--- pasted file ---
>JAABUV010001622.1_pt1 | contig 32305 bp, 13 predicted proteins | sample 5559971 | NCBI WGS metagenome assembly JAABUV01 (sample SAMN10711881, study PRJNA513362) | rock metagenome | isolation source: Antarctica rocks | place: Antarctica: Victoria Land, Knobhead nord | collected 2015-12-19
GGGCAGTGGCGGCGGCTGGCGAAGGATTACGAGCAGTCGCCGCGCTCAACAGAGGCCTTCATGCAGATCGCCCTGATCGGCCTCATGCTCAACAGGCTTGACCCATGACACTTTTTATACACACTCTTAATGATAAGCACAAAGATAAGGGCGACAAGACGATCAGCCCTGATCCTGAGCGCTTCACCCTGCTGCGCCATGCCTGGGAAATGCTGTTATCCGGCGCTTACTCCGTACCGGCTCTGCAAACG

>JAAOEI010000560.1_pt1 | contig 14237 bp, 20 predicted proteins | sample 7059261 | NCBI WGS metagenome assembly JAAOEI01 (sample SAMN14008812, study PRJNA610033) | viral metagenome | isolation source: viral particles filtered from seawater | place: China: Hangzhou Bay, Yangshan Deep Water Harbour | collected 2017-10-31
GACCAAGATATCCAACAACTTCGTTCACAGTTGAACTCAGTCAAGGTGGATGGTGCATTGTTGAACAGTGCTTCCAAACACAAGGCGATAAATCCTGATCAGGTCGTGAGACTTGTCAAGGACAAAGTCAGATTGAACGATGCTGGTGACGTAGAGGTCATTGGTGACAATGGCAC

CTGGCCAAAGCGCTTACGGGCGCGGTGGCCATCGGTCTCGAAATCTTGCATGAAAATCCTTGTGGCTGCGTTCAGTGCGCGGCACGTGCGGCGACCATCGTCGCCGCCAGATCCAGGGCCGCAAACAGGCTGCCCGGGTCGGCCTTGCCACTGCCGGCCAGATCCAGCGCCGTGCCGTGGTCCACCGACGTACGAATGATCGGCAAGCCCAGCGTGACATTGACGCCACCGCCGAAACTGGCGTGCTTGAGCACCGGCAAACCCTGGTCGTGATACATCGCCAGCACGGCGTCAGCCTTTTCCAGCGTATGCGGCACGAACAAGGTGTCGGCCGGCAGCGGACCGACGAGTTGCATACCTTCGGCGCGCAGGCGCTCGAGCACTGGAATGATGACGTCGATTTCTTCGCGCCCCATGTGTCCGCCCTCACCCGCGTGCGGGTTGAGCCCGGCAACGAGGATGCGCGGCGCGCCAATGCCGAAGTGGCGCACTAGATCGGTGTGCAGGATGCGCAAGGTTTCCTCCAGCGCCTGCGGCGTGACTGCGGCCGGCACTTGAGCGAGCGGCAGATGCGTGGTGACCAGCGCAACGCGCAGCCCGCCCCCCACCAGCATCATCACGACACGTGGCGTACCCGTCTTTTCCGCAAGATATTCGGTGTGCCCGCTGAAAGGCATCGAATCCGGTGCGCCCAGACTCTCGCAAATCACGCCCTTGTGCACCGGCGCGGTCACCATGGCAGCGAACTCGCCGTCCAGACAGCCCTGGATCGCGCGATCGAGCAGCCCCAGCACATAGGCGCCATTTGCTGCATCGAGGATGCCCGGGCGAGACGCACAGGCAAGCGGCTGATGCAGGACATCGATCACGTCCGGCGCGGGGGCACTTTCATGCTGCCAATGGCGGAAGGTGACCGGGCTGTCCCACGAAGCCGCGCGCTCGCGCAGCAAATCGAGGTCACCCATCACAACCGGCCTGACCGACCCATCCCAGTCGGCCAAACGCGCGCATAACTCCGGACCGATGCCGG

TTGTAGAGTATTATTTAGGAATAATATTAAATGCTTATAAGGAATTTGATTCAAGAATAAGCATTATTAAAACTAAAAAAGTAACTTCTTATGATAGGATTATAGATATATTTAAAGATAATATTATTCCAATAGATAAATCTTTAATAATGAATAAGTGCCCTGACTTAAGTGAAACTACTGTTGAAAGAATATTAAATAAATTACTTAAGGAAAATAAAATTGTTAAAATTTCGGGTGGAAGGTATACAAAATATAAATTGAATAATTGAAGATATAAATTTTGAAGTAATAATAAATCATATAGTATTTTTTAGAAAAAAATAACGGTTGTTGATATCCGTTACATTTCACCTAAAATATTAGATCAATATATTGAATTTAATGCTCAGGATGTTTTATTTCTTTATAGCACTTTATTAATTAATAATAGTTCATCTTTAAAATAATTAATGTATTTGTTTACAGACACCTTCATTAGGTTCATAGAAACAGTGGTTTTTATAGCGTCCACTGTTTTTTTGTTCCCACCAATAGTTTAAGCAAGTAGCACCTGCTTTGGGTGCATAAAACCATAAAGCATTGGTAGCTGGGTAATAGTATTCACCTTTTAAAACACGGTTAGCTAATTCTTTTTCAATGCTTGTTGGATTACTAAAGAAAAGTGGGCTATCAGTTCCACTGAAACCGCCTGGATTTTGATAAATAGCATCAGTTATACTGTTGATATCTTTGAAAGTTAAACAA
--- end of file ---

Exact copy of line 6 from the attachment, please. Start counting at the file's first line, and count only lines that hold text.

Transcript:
TTGTAGAGTATTATTTAGGAATAATATTAAATGCTTATAAGGAATTTGATTCAAGAATAAGCATTATTAAAACTAAAAAAGTAACTTCTTATGATAGGATTATAGATATATTTAAAGATAATATTATTCCAATAGATAAATCTTTAATAATGAATAAGTGCCCTGACTTAAGTGAAACTACTGTTGAAAGAATATTAAATAAATTACTTAAGGAAAATAAAATTGTTAAAATTTCGGGTGGAAGGTATACAAAATATAAATTGAATAATTGAAGATATAAATTTTGAAGTAATAATAAATCATATAGTATTTTTTAGAAAAAAATAACGGTTGTTGATATCCGTTACATTTCACCTAAAATATTAGATCAATATATTGAATTTAATGCTCAGGATGTTTTATTTCTTTATAGCACTTTATTAATTAATAATAGTTCATCTTTAAAATAATTAATGTATTTGTTTACAGACACCTTCATTAGGTTCATAGAAACAGTGGTTTTTATAGCGTCCACTGTTTTTTTGTTCCCACCAATAGTTTAAGCAAGTAGCACCTGCTTTGGGTGCATAAAACCATAAAGCATTGGTAGCTGGGTAATAGTATTCACCTTTTAAAACACGGTTAGCTAATTCTTTTTCAATGCTTGTTGGATTACTAAAGAAAAGTGGGCTATCAGTTCCACTGAAACCGCCTGGATTTTGATAAATAGCATCAGTTATACTGTTGATATCTTTGAAAGTTAAACAA